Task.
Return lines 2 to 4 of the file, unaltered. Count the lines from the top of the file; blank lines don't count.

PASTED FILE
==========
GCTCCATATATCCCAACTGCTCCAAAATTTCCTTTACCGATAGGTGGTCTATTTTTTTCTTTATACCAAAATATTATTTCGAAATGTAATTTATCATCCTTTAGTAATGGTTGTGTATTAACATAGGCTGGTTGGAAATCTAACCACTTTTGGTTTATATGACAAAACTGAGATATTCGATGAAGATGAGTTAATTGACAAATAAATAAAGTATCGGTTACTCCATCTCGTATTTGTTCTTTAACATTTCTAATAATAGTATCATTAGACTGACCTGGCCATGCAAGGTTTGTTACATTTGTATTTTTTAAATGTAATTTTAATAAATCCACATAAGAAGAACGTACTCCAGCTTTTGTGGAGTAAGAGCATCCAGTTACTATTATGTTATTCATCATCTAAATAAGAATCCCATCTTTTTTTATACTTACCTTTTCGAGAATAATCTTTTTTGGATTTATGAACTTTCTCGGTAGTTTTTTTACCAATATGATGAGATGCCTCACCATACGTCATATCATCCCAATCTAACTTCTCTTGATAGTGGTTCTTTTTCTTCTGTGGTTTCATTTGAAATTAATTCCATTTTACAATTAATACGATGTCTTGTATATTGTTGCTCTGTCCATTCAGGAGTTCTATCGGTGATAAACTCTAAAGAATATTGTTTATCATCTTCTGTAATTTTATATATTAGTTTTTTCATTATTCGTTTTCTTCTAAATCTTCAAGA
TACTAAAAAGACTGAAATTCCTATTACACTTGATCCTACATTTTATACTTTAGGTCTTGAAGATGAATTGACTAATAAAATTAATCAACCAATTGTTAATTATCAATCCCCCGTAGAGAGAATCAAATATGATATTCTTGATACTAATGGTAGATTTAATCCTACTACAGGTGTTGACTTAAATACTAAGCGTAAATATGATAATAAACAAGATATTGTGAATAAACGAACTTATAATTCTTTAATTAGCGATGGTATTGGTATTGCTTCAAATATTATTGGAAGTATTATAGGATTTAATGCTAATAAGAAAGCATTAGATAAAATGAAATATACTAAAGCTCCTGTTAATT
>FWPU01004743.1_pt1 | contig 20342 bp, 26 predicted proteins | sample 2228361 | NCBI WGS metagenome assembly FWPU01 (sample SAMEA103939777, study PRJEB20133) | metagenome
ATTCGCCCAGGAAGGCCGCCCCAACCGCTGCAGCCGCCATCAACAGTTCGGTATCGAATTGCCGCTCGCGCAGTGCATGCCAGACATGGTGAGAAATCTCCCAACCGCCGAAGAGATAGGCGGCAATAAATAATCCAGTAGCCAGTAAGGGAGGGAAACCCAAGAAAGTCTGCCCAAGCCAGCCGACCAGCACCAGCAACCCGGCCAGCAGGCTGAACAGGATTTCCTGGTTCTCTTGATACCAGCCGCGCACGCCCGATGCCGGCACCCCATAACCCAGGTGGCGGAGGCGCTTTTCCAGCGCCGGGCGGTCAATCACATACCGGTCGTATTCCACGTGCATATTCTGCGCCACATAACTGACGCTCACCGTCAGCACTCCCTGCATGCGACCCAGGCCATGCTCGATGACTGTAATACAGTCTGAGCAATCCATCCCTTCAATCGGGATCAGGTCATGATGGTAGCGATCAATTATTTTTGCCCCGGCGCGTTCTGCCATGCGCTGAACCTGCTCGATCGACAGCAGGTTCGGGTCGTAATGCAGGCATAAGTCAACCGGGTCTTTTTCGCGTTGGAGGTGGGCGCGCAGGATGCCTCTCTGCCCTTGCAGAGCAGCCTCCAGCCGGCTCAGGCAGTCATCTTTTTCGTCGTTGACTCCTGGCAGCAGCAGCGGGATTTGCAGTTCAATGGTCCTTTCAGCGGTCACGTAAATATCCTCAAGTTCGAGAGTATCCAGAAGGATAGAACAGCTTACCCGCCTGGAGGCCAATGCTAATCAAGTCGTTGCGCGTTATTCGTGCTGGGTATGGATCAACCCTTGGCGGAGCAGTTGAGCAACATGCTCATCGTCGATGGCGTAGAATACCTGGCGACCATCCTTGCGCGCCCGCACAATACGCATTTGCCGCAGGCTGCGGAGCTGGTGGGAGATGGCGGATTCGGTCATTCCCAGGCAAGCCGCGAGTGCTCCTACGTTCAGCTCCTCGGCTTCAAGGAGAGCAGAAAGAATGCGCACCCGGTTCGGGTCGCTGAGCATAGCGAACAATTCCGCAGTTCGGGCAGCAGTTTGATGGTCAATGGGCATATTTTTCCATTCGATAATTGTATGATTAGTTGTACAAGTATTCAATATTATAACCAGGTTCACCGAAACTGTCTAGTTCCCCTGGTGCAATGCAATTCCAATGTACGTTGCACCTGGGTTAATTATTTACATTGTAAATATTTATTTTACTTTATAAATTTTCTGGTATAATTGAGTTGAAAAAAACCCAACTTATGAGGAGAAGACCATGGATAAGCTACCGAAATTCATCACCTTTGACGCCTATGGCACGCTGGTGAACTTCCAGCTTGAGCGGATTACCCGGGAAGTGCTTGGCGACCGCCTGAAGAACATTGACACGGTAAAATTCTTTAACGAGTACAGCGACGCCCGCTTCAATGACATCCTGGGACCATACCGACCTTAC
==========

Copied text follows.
TACTAAAAAGACTGAAATTCCTATTACACTTGATCCTACATTTTATACTTTAGGTCTTGAAGATGAATTGACTAATAAAATTAATCAACCAATTGTTAATTATCAATCCCCCGTAGAGAGAATCAAATATGATATTCTTGATACTAATGGTAGATTTAATCCTACTACAGGTGTTGACTTAAATACTAAGCGTAAATATGATAATAAACAAGATATTGTGAATAAACGAACTTATAATTCTTTAATTAGCGATGGTATTGGTATTGCTTCAAATATTATTGGAAGTATTATAGGATTTAATGCTAATAAGAAAGCATTAGATAAAATGAAATATACTAAAGCTCCTGTTAATT
>FWPU01004743.1_pt1 | contig 20342 bp, 26 predicted proteins | sample 2228361 | NCBI WGS metagenome assembly FWPU01 (sample SAMEA103939777, study PRJEB20133) | metagenome
ATTCGCCCAGGAAGGCCGCCCCAACCGCTGCAGCCGCCATCAACAGTTCGGTATCGAATTGCCGCTCGCGCAGTGCATGCCAGACATGGTGAGAAATCTCCCAACCGCCGAAGAGATAGGCGGCAATAAATAATCCAGTAGCCAGTAAGGGAGGGAAACCCAAGAAAGTCTGCCCAAGCCAGCCGACCAGCACCAGCAACCCGGCCAGCAGGCTGAACAGGATTTCCTGGTTCTCTTGATACCAGCCGCGCACGCCCGATGCCGGCACCCCATAACCCAGGTGGCGGAGGCGCTTTTCCAGCGCCGGGCGGTCAATCACATACCGGTCGTATTCCACGTGCATATTCTGCGCCACATAACTGACGCTCACCGTCAGCACTCCCTGCATGCGACCCAGGCCATGCTCGATGACTGTAATACAGTCTGAGCAATCCATCCCTTCAATCGGGATCAGGTCATGATGGTAGCGATCAATTATTTTTGCCCCGGCGCGTTCTGCCATGCGCTGAACCTGCTCGATCGACAGCAGGTTCGGGTCGTAATGCAGGCATAAGTCAACCGGGTCTTTTTCGCGTTGGAGGTGGGCGCGCAGGATGCCTCTCTGCCCTTGCAGAGCAGCCTCCAGCCGGCTCAGGCAGTCATCTTTTTCGTCGTTGACTCCTGGCAGCAGCAGCGGGATTTGCAGTTCAATGGTCCTTTCAGCGGTCACGTAAATATCCTCAAGTTCGAGAGTATCCAGAAGGATAGAACAGCTTACCCGCCTGGAGGCCAATGCTAATCAAGTCGTTGCGCGTTATTCGTGCTGGGTATGGATCAACCCTTGGCGGAGCAGTTGAGCAACATGCTCATCGTCGATGGCGTAGAATACCTGGCGACCATCCTTGCGCGCCCGCACAATACGCATTTGCCGCAGGCTGCGGAGCTGGTGGGAGATGGCGGATTCGGTCATTCCCAGGCAAGCCGCGAGTGCTCCTACGTTCAGCTCCTCGGCTTCAAGGAGAGCAGAAAGAATGCGCACCCGGTTCGGGTCGCTGAGCATAGCGAACAATTCCGCAGTTCGGGCAGCAGTTTGATGGTCAATGGGCATATTTTTCCATTCGATAATTGTATGATTAGTTGTACAAGTATTCAATATTATAACCAGGTTCACCGAAACTGTCTAGTTCCCCTGGTGCAATGCAATTCCAATGTACGTTGCACCTGGGTTAATTATTTACATTGTAAATATTTATTTTACTTTATAAATTTTCTGGTATAATTGAGTTGAAAAAAACCCAACTTATGAGGAGAAGACCATGGATAAGCTACCGAAATTCATCACCTTTGACGCCTATGGCACGCTGGTGAACTTCCAGCTTGAGCGGATTACCCGGGAAGTGCTTGGCGACCGCCTGAAGAACATTGACACGGTAAAATTCTTTAACGAGTACAGCGACGCCCGCTTCAATGACATCCTGGGACCATACCGACCTTAC